A rash of shootings has cut deeply through Seattle’s black community, and left many struggling for answers.

Share story

The first killing that touched Leoma James happened in March.

Robert Robinson Jr. was the little brother of a close friend. He was 17, a Cleveland High senior, and gunned down in the middle of the afternoon on Beacon Hill. James, 20, drove back from Pullman, where she attends Washington State University, to be at the funeral.

In July, Reese Ali, 21, who had gone to school with James at St. Therese Catholic Academy, was found dead in an idling car in Renton. His death laid her low. “I couldn’t even go to the funeral,” she said.

A month later, a friend, 24-year-old Antonio Lamarr Jones, was fatally shot while walking his grandmother’s dog in the Central Area.

“Honestly, the thing that bothers me the most is that nobody has really had the opportunity to heal,” James said. “It’s been one death right after another.”

The Seattle Police Department confirms 2015 has been marked by an eruption of gunfire. By mid-August, the department had recorded 252 shots fired — a 30 percent increase over the same period last year. As of Friday, 11 people have died in Seattle, with more killed in surrounding areas, such as Renton, Kent and Skyway.

Most have been young black men. And so the trauma has hit especially hard among African Americans, some of whom, like James, are personally connected to several victims. They are caught in a state of perpetual grief and fear, wondering who will be next and, in turn, making adjustments, big and small, to their lives.

James, for instance, stayed in Pullman for the summer at the urging of her father, who felt it was unsafe for her to come back to Seattle. His point was made when James came home for the July Fourth holiday and went to a party on Westlake Avenue North that was punctuated by a shooting. Among a crowd of some 100 people, including a number of WSU students, “everyone hit the ground,” she said, and stayed there until police arrived.

On Aug. 25, police unveiled a strategy to deal with the violence, including daily internal briefings and weekly meetings with federal agencies and police departments in neighboring areas. But some of those most affected believe, as James put it: “We need to take it into our own hands to save our community.”

First, people have to acknowledge the carnage.

That was the point the college student’s father, a longtime activist named Charlie James, was making as he stood outside City Hall one recent Thursday with a “Black Lives Matter” banner. He began to affix pictures he had accumulated of local black men killed in the last two years. When he was done, 10 young men appeared on the banner — some mugging for the camera, some serious, some in T-shirts, one in a coat and tie. Robinson, the Cleveland student, wore a hoodie and smiled widely; behind him was the telltale blue background of a school photo.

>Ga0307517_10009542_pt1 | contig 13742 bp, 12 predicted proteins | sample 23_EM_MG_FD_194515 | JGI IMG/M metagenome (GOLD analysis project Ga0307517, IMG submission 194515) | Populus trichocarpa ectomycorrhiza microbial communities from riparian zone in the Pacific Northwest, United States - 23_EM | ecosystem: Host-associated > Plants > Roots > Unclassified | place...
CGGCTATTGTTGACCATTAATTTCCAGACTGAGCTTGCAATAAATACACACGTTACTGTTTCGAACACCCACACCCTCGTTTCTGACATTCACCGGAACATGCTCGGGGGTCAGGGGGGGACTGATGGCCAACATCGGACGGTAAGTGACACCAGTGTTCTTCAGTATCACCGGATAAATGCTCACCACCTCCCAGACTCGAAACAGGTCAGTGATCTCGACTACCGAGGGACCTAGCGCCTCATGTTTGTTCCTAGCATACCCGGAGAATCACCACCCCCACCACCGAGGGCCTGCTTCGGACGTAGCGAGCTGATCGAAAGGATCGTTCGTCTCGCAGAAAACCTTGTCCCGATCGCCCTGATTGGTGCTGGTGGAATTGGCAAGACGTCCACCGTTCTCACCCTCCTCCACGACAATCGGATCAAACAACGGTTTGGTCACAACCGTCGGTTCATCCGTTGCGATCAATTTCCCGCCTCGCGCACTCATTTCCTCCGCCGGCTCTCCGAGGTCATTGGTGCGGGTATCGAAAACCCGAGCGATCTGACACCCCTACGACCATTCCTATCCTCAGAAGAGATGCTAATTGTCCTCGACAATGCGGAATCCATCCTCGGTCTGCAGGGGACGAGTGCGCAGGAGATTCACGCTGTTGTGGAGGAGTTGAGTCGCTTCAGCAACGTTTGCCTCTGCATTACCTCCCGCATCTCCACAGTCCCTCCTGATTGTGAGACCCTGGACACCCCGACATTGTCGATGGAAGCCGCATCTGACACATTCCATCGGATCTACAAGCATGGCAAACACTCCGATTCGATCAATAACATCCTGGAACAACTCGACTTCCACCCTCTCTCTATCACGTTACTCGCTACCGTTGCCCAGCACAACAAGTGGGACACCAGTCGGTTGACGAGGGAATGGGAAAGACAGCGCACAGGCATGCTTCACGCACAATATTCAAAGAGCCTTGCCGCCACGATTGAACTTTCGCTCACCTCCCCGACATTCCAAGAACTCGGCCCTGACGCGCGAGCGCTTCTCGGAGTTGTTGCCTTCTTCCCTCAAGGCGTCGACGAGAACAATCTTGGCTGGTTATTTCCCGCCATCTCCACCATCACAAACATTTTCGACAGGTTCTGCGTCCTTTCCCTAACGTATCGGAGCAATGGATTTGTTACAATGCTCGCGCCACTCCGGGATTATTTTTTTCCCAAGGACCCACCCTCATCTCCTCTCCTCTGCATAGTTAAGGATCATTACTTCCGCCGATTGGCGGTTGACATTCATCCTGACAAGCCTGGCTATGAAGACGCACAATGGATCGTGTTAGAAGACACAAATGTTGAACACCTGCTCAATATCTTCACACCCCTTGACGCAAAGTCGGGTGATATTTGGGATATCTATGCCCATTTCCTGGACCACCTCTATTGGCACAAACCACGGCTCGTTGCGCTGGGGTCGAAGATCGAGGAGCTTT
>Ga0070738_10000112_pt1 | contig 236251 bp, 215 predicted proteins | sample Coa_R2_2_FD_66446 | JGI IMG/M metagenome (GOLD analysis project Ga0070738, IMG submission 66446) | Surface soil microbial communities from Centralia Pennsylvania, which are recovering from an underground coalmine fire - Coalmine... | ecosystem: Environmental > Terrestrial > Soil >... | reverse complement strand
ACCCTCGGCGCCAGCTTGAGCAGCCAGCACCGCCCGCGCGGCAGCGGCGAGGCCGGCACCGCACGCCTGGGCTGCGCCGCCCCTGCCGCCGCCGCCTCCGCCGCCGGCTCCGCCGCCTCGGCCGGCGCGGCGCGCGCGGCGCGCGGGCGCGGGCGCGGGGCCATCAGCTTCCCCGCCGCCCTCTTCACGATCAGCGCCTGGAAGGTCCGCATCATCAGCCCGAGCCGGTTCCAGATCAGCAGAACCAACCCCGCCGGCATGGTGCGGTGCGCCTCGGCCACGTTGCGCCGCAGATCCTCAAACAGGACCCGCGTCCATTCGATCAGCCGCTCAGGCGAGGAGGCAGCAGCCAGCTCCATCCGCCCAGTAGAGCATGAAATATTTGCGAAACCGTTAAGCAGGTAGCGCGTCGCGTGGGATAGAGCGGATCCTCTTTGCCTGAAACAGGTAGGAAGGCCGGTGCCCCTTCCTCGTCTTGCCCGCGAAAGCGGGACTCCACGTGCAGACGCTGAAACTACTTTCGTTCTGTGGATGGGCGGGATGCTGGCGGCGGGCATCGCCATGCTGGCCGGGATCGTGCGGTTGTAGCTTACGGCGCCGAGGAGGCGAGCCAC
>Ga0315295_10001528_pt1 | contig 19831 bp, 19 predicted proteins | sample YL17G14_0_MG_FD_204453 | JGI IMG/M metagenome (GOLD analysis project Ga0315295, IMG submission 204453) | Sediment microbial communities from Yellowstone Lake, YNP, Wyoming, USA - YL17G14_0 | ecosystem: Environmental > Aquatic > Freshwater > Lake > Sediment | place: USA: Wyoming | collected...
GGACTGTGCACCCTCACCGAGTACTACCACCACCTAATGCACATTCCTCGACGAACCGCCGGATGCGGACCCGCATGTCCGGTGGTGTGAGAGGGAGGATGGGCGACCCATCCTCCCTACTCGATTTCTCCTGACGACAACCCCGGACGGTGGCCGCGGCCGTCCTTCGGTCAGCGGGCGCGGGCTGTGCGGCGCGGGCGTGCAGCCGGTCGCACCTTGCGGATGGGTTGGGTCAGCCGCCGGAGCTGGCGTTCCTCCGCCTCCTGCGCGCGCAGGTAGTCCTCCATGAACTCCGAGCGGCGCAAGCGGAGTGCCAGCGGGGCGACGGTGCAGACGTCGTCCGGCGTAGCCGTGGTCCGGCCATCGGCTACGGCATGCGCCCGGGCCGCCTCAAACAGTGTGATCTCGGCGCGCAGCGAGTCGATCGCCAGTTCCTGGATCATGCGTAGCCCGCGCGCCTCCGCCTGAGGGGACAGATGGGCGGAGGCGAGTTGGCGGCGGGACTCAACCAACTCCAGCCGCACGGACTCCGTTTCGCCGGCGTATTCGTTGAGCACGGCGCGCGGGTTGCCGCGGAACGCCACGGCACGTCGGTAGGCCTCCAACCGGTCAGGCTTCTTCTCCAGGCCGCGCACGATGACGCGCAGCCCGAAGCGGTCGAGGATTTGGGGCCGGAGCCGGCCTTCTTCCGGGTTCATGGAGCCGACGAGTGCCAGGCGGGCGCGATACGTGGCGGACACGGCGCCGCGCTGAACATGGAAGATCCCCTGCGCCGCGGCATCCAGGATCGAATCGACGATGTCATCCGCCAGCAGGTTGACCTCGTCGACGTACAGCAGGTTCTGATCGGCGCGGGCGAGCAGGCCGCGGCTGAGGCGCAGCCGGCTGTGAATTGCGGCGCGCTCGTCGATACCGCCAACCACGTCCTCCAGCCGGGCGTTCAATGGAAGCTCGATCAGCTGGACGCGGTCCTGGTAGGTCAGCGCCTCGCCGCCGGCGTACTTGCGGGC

On a piece of paper, Charlie James had written the names of 13 other young men whose photos he still hoped to get.

Only a handful of people turned up for what the activist, best known for his role in creating Martin Luther King Jr. Memorial Park, hoped would be a show of support for stopping the violence and an idea he was trumpeting to form a regional organization devoted to helping black youth. Among those who came, though, were people searching just as fervently for answers.

Shared pain

“I’ve never been to anything like this,” said Arianda Crosby, a nursing student at Lake Washington Institute of Technology. “I’m not interested in being an activist.” When the event showed up on her Facebook feed, though, she felt she had to come.

Two weeks before, Crosby’s cousin, Jones, had been killed. In the days afterward, as information poured in along with condolences, she and other family members realized the broader scope of the violence.

“I really don’t know what to do,” she said.

Maybe, she thought, families like hers could reach out to other families that had lost someone, and perhaps in coming together they could stop the cycle of retaliation that seems to drive many of these murders. Young, angry youth won’t listen to the police, she reasoned, but they might listen to someone who was feeling the same pain that they were.

“I think it’s a great idea,” said Charlie James, upon hearing it. “If we could all just get together, grieve together …”